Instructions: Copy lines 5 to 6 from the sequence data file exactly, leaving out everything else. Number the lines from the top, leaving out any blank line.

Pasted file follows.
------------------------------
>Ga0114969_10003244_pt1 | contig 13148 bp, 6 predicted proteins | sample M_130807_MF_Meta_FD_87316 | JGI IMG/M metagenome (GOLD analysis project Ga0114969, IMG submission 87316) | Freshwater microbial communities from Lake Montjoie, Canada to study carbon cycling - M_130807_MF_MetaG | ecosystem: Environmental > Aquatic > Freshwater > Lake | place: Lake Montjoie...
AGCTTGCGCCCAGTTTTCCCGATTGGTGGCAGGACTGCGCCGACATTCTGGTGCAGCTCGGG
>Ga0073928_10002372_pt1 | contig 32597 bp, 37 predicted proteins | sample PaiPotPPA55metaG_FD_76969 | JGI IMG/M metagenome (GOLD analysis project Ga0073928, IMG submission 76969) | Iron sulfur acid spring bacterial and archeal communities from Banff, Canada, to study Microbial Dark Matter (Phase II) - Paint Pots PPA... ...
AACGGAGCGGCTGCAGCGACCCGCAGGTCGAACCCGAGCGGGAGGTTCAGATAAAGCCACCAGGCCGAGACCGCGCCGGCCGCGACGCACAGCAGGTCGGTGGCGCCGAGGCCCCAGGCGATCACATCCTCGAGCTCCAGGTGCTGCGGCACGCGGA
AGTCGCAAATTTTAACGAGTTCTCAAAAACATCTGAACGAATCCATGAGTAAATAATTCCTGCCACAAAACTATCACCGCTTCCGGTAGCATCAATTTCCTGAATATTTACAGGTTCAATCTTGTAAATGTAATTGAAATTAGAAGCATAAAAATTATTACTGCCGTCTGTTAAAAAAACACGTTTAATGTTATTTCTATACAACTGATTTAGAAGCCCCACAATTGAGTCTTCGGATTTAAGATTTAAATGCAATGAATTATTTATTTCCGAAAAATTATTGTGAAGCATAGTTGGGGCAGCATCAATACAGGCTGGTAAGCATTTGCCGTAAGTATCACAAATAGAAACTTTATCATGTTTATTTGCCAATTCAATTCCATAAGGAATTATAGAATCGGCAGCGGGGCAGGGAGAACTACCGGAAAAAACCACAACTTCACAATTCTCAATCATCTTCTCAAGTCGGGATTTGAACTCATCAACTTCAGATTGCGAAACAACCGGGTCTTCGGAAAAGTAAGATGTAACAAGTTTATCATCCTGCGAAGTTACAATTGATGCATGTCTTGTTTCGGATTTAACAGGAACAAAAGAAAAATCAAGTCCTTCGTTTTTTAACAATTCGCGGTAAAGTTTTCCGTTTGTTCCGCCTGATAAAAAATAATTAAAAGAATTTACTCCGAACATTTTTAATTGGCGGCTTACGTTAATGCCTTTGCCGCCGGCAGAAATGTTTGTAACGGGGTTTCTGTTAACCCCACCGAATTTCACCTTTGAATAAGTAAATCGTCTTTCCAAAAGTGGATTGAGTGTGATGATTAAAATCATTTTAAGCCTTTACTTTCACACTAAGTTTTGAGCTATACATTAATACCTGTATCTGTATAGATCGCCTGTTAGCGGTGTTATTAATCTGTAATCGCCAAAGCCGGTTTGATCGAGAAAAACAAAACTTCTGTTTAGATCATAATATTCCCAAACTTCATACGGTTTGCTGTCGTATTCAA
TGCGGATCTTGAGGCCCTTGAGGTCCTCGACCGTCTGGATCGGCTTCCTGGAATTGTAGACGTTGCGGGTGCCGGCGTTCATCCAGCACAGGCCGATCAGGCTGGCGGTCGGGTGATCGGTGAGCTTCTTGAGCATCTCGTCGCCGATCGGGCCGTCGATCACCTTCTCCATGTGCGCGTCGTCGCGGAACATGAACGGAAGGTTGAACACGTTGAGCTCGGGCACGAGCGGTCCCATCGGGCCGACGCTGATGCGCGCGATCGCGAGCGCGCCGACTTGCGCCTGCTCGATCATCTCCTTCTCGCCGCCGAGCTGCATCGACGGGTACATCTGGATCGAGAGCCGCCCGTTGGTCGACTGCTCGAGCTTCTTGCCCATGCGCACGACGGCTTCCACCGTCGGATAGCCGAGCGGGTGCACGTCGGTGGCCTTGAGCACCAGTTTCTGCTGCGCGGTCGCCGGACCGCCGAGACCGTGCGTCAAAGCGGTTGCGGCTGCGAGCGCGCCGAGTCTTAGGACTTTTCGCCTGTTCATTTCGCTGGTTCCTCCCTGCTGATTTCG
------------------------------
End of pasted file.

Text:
AGTCGCAAATTTTAACGAGTTCTCAAAAACATCTGAACGAATCCATGAGTAAATAATTCCTGCCACAAAACTATCACCGCTTCCGGTAGCATCAATTTCCTGAATATTTACAGGTTCAATCTTGTAAATGTAATTGAAATTAGAAGCATAAAAATTATTACTGCCGTCTGTTAAAAAAACACGTTTAATGTTATTTCTATACAACTGATTTAGAAGCCCCACAATTGAGTCTTCGGATTTAAGATTTAAATGCAATGAATTATTTATTTCCGAAAAATTATTGTGAAGCATAGTTGGGGCAGCATCAATACAGGCTGGTAAGCATTTGCCGTAAGTATCACAAATAGAAACTTTATCATGTTTATTTGCCAATTCAATTCCATAAGGAATTATAGAATCGGCAGCGGGGCAGGGAGAACTACCGGAAAAAACCACAACTTCACAATTCTCAATCATCTTCTCAAGTCGGGATTTGAACTCATCAACTTCAGATTGCGAAACAACCGGGTCTTCGGAAAAGTAAGATGTAACAAGTTTATCATCCTGCGAAGTTACAATTGATGCATGTCTTGTTTCGGATTTAACAGGAACAAAAGAAAAATCAAGTCCTTCGTTTTTTAACAATTCGCGGTAAAGTTTTCCGTTTGTTCCGCCTGATAAAAAATAATTAAAAGAATTTACTCCGAACATTTTTAATTGGCGGCTTACGTTAATGCCTTTGCCGCCGGCAGAAATGTTTGTAACGGGGTTTCTGTTAACCCCACCGAATTTCACCTTTGAATAAGTAAATCGTCTTTCCAAAAGTGGATTGAGTGTGATGATTAAAATCATTTTAAGCCTTTACTTTCACACTAAGTTTTGAGCTATACATTAATACCTGTATCTGTATAGATCGCCTGTTAGCGGTGTTATTAATCTGTAATCGCCAAAGCCGGTTTGATCGAGAAAAACAAAACTTCTGTTTAGATCATAATATTCCCAAACTTCATACGGTTTGCTGTCGTATTCAA
TGCGGATCTTGAGGCCCTTGAGGTCCTCGACCGTCTGGATCGGCTTCCTGGAATTGTAGACGTTGCGGGTGCCGGCGTTCATCCAGCACAGGCCGATCAGGCTGGCGGTCGGGTGATCGGTGAGCTTCTTGAGCATCTCGTCGCCGATCGGGCCGTCGATCACCTTCTCCATGTGCGCGTCGTCGCGGAACATGAACGGAAGGTTGAACACGTTGAGCTCGGGCACGAGCGGTCCCATCGGGCCGACGCTGATGCGCGCGATCGCGAGCGCGCCGACTTGCGCCTGCTCGATCATCTCCTTCTCGCCGCCGAGCTGCATCGACGGGTACATCTGGATCGAGAGCCGCCCGTTGGTCGACTGCTCGAGCTTCTTGCCCATGCGCACGACGGCTTCCACCGTCGGATAGCCGAGCGGGTGCACGTCGGTGGCCTTGAGCACCAGTTTCTGCTGCGCGGTCGCCGGACCGCCGAGACCGTGCGTCAAAGCGGTTGCGGCTGCGAGCGCGCCGAGTCTTAGGACTTTTCGCCTGTTCATTTCGCTGGTTCCTCCCTGCTGATTTCG